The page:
Research Findings: This study examined the association between interactive book reading quality and prekindergarten children’s gains in language and literacy skills over the course of an academic year for 96 teachers and 417 children across multiple locations in the United States. Two moderators were examined, namely, children’s initial skill level and teachers’ classroom organization during an interactive read-aloud session. In keeping with prior research, interactive book reading quality, measured by examination of teachers’ extratextual talk, was positively and significantly related to children’s development of both language and literacy skills. Interactive book reading quality was not significantly moderated by children’s initial skills, with the exception that interactive book reading quality appeared most beneficial to children’s print knowledge for children entering prekindergarten with relatively low skill. The unique contribution of this study is that the association between interactive book reading quality and children’s expressive vocabulary was dependent on an organized classroom during the book reading session. Practice or Policy: The quality of teachers’ talk during interactive book reading may matter for children’s vocabulary development only when reading sessions are characterized by relatively high classroom organization. Classroom organization should be an important consideration while planning for interactive book reading sessions.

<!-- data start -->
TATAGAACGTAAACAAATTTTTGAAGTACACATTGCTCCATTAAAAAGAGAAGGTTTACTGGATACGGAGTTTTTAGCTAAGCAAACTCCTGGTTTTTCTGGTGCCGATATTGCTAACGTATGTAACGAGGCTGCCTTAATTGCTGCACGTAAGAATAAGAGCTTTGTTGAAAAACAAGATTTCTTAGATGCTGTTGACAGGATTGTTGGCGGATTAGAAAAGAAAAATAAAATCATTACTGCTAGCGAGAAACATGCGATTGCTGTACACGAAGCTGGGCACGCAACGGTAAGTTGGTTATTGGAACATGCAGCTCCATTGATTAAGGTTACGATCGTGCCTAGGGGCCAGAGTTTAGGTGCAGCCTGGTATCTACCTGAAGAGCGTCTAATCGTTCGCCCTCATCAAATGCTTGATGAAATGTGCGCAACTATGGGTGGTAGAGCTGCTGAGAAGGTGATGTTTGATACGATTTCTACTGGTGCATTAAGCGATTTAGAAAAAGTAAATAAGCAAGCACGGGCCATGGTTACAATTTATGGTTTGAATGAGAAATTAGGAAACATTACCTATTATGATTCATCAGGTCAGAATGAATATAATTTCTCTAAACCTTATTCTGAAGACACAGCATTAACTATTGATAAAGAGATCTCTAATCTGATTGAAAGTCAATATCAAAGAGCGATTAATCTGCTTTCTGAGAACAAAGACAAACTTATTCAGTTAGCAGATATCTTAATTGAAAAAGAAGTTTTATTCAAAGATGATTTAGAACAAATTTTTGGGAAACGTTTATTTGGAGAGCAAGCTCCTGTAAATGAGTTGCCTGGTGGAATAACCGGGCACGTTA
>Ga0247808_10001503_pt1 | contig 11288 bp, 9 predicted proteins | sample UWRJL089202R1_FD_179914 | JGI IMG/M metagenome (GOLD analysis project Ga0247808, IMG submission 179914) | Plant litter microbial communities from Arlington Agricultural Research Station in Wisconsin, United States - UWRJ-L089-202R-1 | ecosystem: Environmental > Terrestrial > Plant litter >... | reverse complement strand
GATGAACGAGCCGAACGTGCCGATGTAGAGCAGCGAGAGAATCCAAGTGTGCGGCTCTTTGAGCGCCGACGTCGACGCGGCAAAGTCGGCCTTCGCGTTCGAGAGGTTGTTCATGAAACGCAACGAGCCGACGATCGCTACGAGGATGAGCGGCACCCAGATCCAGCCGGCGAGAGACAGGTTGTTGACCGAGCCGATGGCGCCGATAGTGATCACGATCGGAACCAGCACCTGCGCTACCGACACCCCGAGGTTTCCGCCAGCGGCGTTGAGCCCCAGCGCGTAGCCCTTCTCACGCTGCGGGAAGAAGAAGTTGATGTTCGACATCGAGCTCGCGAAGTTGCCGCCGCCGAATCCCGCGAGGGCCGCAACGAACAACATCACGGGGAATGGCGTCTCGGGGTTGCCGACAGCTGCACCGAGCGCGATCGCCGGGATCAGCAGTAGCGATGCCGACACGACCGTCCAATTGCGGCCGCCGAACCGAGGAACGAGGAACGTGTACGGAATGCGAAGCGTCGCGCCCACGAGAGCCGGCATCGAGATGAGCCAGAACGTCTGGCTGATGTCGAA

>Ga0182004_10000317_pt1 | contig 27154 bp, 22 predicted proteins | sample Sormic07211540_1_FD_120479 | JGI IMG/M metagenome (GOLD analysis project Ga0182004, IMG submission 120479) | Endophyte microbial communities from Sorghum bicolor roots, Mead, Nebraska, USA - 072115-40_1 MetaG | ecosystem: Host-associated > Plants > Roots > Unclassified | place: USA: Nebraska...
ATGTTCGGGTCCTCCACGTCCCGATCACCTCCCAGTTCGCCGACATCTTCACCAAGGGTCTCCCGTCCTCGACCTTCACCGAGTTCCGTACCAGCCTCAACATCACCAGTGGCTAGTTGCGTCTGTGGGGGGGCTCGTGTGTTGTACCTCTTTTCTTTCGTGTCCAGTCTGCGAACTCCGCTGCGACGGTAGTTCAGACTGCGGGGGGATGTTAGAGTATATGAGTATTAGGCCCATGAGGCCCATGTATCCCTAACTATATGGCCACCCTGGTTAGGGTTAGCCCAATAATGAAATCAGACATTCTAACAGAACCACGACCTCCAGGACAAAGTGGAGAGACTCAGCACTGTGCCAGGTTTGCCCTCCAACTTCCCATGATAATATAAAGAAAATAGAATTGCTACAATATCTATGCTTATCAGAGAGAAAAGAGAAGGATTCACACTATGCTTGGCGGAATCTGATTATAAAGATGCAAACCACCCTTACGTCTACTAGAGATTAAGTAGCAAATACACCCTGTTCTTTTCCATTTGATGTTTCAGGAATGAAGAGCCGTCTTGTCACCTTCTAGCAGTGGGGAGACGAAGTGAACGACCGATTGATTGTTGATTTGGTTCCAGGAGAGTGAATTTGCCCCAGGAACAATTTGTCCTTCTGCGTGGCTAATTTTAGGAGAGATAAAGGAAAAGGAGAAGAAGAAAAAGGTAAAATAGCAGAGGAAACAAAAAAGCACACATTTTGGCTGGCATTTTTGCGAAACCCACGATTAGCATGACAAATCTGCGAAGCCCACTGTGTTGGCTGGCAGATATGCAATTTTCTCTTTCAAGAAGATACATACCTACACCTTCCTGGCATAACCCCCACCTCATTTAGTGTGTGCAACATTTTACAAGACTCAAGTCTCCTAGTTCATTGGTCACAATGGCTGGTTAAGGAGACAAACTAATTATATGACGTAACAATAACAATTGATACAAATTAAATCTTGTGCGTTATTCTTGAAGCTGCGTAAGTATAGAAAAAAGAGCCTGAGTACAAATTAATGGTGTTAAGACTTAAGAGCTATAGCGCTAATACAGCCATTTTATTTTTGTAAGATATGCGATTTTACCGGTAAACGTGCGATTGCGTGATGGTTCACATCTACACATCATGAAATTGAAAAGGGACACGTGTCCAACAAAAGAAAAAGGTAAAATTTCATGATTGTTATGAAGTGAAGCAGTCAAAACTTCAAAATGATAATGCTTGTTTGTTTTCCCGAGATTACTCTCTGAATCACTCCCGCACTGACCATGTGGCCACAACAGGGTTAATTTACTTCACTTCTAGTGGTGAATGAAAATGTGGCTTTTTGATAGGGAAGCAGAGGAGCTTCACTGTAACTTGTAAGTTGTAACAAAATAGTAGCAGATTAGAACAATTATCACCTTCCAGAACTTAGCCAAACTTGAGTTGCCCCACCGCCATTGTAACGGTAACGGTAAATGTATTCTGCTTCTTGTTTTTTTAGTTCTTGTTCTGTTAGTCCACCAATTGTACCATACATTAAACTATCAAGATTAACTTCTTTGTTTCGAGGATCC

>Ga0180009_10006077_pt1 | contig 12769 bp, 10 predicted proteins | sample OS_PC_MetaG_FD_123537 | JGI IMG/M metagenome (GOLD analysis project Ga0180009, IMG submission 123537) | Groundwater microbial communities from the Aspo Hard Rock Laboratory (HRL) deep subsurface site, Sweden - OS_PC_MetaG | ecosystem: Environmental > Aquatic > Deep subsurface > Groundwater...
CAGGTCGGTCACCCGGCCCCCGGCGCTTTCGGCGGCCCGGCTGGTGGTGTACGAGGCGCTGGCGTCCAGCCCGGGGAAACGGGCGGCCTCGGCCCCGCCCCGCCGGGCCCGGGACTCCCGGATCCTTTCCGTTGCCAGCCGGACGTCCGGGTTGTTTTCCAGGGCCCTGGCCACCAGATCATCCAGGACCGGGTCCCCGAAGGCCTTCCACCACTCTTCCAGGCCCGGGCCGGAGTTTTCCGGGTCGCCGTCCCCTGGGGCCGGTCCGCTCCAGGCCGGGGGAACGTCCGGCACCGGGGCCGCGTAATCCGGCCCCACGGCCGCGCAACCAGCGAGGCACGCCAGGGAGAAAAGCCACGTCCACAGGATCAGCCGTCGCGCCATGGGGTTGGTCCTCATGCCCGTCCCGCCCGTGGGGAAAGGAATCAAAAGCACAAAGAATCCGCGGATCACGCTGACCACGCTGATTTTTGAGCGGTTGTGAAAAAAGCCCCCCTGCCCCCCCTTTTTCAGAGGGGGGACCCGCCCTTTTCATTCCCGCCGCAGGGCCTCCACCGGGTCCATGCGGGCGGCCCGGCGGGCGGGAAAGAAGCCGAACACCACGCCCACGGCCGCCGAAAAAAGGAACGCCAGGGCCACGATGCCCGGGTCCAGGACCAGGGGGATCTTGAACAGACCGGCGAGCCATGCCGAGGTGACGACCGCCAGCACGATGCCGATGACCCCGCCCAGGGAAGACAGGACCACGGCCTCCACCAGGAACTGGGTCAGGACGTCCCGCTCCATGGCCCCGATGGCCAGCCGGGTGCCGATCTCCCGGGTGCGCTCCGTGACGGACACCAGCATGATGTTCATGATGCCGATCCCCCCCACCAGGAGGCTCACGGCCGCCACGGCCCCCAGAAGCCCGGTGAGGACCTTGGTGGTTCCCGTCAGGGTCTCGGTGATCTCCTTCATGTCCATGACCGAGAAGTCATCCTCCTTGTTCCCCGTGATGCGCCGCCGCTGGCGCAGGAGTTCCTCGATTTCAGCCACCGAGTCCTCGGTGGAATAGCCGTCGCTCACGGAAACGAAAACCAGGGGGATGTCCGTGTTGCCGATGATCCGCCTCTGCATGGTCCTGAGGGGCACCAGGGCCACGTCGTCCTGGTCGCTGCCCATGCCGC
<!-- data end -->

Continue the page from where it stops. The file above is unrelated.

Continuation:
Bibliographical noteFunding Information:
The research reported here was supported by the U.S. Department of Education, Institute of Education Sciences, through Grant No. R305A060021 to the University of Virginia funding the National Center for Research on Early Childhood Education, principal investigator Dr. Robert Pianta. The opinions expressed are our own and do not represent views of the U.S. Department of Education.
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